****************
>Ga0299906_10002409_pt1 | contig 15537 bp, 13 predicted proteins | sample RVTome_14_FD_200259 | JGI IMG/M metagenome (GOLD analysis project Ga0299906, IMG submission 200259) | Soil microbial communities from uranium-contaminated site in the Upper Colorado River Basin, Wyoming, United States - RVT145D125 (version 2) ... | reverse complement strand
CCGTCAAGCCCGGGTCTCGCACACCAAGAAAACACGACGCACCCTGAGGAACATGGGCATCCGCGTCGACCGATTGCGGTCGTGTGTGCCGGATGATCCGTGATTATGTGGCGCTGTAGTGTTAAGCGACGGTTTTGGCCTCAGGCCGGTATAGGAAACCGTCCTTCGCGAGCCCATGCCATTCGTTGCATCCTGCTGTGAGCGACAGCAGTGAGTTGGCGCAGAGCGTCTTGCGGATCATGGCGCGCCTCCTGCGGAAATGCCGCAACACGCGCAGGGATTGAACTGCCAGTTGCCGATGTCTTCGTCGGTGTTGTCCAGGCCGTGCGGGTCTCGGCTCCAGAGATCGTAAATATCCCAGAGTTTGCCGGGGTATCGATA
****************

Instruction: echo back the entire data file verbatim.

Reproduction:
>Ga0299906_10002409_pt1 | contig 15537 bp, 13 predicted proteins | sample RVTome_14_FD_200259 | JGI IMG/M metagenome (GOLD analysis project Ga0299906, IMG submission 200259) | Soil microbial communities from uranium-contaminated site in the Upper Colorado River Basin, Wyoming, United States - RVT145D125 (version 2) ... | reverse complement strand
CCGTCAAGCCCGGGTCTCGCACACCAAGAAAACACGACGCACCCTGAGGAACATGGGCATCCGCGTCGACCGATTGCGGTCGTGTGTGCCGGATGATCCGTGATTATGTGGCGCTGTAGTGTTAAGCGACGGTTTTGGCCTCAGGCCGGTATAGGAAACCGTCCTTCGCGAGCCCATGCCATTCGTTGCATCCTGCTGTGAGCGACAGCAGTGAGTTGGCGCAGAGCGTCTTGCGGATCATGGCGCGCCTCCTGCGGAAATGCCGCAACACGCGCAGGGATTGAACTGCCAGTTGCCGATGTCTTCGTCGGTGTTGTCCAGGCCGTGCGGGTCTCGGCTCCAGAGATCGTAAATATCCCAGAGTTTGCCGGGGTATCGATA